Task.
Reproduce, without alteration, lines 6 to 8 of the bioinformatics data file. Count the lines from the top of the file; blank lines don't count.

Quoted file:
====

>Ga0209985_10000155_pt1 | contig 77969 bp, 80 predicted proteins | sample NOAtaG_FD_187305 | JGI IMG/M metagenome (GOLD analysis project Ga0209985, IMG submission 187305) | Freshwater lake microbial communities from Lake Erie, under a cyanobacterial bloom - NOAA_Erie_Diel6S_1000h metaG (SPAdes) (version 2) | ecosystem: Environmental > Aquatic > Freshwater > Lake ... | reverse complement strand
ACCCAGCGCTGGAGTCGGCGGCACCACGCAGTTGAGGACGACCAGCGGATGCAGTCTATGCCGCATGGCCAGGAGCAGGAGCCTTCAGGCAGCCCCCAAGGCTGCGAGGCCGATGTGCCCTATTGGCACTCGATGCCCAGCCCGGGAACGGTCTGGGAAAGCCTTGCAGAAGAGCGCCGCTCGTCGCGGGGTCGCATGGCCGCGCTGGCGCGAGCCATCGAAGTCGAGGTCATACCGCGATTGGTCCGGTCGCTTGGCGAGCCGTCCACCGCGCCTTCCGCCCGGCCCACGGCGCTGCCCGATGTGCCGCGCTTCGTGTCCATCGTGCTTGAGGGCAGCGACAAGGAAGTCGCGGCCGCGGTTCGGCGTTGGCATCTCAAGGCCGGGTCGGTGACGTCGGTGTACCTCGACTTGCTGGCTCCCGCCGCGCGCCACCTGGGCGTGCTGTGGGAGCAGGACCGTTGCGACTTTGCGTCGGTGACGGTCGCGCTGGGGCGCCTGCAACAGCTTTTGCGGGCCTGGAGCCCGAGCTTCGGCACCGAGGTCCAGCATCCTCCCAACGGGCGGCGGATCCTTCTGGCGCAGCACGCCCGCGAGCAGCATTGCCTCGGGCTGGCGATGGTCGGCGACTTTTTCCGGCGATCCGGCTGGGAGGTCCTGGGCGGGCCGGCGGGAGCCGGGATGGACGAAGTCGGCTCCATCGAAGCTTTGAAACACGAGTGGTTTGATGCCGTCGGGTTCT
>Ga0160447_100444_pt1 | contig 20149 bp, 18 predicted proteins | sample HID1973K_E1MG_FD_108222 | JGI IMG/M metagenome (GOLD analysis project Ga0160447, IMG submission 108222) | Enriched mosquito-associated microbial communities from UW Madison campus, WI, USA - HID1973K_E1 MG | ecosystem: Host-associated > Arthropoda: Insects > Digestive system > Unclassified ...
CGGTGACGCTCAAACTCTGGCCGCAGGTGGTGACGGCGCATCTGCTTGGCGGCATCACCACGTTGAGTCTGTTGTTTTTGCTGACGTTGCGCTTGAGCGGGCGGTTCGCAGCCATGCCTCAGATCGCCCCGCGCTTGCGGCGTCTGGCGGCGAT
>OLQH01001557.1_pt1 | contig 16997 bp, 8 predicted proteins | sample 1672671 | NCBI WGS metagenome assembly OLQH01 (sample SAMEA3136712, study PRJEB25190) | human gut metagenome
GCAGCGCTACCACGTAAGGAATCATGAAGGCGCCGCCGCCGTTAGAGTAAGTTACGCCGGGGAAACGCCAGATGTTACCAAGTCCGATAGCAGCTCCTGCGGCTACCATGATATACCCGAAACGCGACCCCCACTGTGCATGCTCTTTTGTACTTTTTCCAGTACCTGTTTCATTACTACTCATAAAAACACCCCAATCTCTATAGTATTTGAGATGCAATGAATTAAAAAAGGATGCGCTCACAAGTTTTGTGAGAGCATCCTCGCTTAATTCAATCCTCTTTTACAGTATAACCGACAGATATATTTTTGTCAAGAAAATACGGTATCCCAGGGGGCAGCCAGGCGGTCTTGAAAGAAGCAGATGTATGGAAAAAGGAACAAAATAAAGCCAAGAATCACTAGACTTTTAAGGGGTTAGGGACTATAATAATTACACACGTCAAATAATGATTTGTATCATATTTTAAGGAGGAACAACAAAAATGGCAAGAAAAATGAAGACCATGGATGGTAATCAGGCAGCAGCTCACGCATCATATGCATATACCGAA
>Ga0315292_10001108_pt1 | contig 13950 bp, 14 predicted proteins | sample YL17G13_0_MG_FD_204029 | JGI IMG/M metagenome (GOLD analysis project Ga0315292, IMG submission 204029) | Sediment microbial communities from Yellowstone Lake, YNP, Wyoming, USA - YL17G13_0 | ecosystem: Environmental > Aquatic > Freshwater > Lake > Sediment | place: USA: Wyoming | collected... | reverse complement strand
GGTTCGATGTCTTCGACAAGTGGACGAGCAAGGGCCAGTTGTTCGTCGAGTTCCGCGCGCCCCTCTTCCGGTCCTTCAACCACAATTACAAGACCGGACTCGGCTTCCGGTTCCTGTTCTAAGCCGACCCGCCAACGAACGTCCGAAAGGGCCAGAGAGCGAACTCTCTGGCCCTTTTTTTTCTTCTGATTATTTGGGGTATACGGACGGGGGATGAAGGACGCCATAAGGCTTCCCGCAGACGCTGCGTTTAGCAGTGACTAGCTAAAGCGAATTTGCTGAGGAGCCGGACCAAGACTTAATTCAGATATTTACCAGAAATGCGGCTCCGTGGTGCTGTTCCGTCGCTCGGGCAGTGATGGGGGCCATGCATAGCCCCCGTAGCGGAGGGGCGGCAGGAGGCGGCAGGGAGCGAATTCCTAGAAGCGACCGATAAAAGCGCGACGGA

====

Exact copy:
GCAGCGCTACCACGTAAGGAATCATGAAGGCGCCGCCGCCGTTAGAGTAAGTTACGCCGGGGAAACGCCAGATGTTACCAAGTCCGATAGCAGCTCCTGCGGCTACCATGATATACCCGAAACGCGACCCCCACTGTGCATGCTCTTTTGTACTTTTTCCAGTACCTGTTTCATTACTACTCATAAAAACACCCCAATCTCTATAGTATTTGAGATGCAATGAATTAAAAAAGGATGCGCTCACAAGTTTTGTGAGAGCATCCTCGCTTAATTCAATCCTCTTTTACAGTATAACCGACAGATATATTTTTGTCAAGAAAATACGGTATCCCAGGGGGCAGCCAGGCGGTCTTGAAAGAAGCAGATGTATGGAAAAAGGAACAAAATAAAGCCAAGAATCACTAGACTTTTAAGGGGTTAGGGACTATAATAATTACACACGTCAAATAATGATTTGTATCATATTTTAAGGAGGAACAACAAAAATGGCAAGAAAAATGAAGACCATGGATGGTAATCAGGCAGCAGCTCACGCATCATATGCATATACCGAA
>Ga0315292_10001108_pt1 | contig 13950 bp, 14 predicted proteins | sample YL17G13_0_MG_FD_204029 | JGI IMG/M metagenome (GOLD analysis project Ga0315292, IMG submission 204029) | Sediment microbial communities from Yellowstone Lake, YNP, Wyoming, USA - YL17G13_0 | ecosystem: Environmental > Aquatic > Freshwater > Lake > Sediment | place: USA: Wyoming | collected... | reverse complement strand
GGTTCGATGTCTTCGACAAGTGGACGAGCAAGGGCCAGTTGTTCGTCGAGTTCCGCGCGCCCCTCTTCCGGTCCTTCAACCACAATTACAAGACCGGACTCGGCTTCCGGTTCCTGTTCTAAGCCGACCCGCCAACGAACGTCCGAAAGGGCCAGAGAGCGAACTCTCTGGCCCTTTTTTTTCTTCTGATTATTTGGGGTATACGGACGGGGGATGAAGGACGCCATAAGGCTTCCCGCAGACGCTGCGTTTAGCAGTGACTAGCTAAAGCGAATTTGCTGAGGAGCCGGACCAAGACTTAATTCAGATATTTACCAGAAATGCGGCTCCGTGGTGCTGTTCCGTCGCTCGGGCAGTGATGGGGGCCATGCATAGCCCCCGTAGCGGAGGGGCGGCAGGAGGCGGCAGGGAGCGAATTCCTAGAAGCGACCGATAAAAGCGCGACGGA